Human genomic DNA (gDNA) was isolated from white blood cells that were extracted from peripheral blood from healthy controls or anonymous homozygous PKU patients, by incubating the cells overnight at 37°C in lysis buffer, 20% SDS, and proteinase K. gDNA was then purified using a chloroform-based extraction and ethanol-based precipitation method. Finally, gDNA was resuspended in sterilized Milli-Q water (Merck Millipore, Billerica, MA, USA).
Exon 12 of the PAH gene was amplified in a 20 μL reaction mixture containing 200 ng of gDNA, 1× PCR buffer with 1.5 mM MgCl2, 0.2 mM of each dNTP, 1 U Taq polymerase, 0.5 μM F primer (5′-GCCTGTGGTTTTGGTCTTAGG-3′), and 0.5 μM R primer (5′-ATCTTAAGCTGCTGGGTATTGTC-3′, 5′-end modified with a PO4-label). The iCycler™ thermal cycler (Bio-Rad Laboratories, Hercules, CA, USA) was set at 5 minutes denaturation at 95°C followed by 40 cycles of 2 seconds denaturation at 95°C, 10 seconds annealing at 53°C, and 30 seconds elongation at 72°C. After cycling, an extra elongation at 72°C was carried out for 5 minutes. The phosphorylated PCR products were purified using Sephadex G-50 medium columns. To generate single-stranded target DNA, the purified PCR products were treated with lambda exonuclease. The single stranded PCR products were purified using Sephadex G-50 medium columns. The concentration of the purified ssPCR product was determined using a NanoDrop 2000 (Thermo Fisher Scientific, Waltham, MA, USA).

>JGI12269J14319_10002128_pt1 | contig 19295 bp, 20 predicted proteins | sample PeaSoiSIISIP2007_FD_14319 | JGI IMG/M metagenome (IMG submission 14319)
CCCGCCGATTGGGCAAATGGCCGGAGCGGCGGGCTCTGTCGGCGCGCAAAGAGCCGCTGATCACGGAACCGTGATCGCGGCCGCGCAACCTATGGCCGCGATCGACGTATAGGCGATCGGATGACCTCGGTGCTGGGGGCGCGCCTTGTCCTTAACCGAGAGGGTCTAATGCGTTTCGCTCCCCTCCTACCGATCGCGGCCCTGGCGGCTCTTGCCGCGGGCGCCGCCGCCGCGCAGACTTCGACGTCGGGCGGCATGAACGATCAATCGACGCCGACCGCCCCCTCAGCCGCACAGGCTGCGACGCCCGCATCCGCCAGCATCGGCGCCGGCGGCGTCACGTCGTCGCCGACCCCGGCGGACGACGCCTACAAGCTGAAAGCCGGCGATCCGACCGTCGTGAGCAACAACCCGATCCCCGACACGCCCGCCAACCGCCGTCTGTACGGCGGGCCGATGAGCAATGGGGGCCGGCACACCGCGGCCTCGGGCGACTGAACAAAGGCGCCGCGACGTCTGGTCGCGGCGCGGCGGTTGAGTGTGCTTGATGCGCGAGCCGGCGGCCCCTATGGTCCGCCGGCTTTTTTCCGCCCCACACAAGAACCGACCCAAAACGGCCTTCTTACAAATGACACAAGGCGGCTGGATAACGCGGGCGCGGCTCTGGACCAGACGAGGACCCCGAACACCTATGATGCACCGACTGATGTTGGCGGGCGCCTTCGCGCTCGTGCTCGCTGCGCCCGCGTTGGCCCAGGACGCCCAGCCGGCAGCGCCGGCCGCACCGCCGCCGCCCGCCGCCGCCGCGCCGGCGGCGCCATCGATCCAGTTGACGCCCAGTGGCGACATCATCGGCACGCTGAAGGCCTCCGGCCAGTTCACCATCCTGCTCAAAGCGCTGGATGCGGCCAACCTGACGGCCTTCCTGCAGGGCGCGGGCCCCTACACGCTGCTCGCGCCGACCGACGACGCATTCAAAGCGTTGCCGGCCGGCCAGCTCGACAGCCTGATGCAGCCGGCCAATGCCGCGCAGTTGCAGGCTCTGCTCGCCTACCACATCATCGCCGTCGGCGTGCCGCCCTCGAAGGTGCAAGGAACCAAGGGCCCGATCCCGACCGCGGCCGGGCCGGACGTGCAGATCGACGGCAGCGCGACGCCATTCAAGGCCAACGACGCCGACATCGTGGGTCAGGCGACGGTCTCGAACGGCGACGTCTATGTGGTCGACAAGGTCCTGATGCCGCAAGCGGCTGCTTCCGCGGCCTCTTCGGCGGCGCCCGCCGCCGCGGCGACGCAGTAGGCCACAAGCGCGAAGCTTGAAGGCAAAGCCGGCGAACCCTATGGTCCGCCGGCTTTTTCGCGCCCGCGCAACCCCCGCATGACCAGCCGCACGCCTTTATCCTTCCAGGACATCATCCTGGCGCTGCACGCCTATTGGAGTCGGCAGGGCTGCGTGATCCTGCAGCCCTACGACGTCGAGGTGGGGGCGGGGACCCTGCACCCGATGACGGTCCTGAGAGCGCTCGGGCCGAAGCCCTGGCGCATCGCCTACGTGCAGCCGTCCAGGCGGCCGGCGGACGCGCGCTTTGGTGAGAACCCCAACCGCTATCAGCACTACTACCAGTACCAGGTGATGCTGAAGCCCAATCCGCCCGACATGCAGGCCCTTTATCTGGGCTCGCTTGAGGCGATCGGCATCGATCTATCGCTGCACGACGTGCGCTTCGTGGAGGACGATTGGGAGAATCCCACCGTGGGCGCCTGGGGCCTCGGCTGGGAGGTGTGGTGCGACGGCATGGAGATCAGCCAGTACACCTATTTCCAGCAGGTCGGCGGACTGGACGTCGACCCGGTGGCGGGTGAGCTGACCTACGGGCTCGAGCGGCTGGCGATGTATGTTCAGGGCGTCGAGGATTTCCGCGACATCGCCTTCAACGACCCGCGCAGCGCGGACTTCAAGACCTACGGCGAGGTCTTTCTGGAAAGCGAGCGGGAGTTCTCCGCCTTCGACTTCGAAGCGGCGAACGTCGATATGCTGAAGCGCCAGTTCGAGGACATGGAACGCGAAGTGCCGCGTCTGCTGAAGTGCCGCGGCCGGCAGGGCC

Functionalization of sensor electrodes with exon-size DNA fragments
For the experiments described in this study, 3 or 300 pmol of exon-size, amino (NH2)-modified probe ssDNA was covalently immobilized onto carboxyl (COOH)-terminated nanocrystalline diamond (NCD) sensor electrodes, hereafter referred to as NCD:COOH, using carbodiimide coupling. Details of the synthesis, hydrogenation, and carboxylation of the NCD electrodes, and the coupling procedure for short ssDNA onto NCD are described elsewhere.22 In brief, 10-undecenoic fatty acid was first photochemically attached to hydrogen (H)-terminated NCD to produce NCD:COOH. In a second step, NH2-modified ssDNA was covalently linked to the COOH-group using an EDC (1-ethyl-3-(3-dimethylaminopropyl)carbodiimide)-mediated coupling.
To evaluate the success of attachment, the immobilized probe DNA sequences were hybridized with 600 pmol of an Alexa Fluor® 488-modified detection probe (Integrated DNA Technology; Leuven, Belgium) (Table 1). The fluorescence of each NCD sample was evaluated using confocal fluorescence microscopy. For the heat-transfer-based experiments, the immobilized probe DNA sequences were hybridized with 600 pmol of synthetic target DNA (Table 1) or with 9 pmol of purified ssPCR product.
Confocal fluorescence microscopy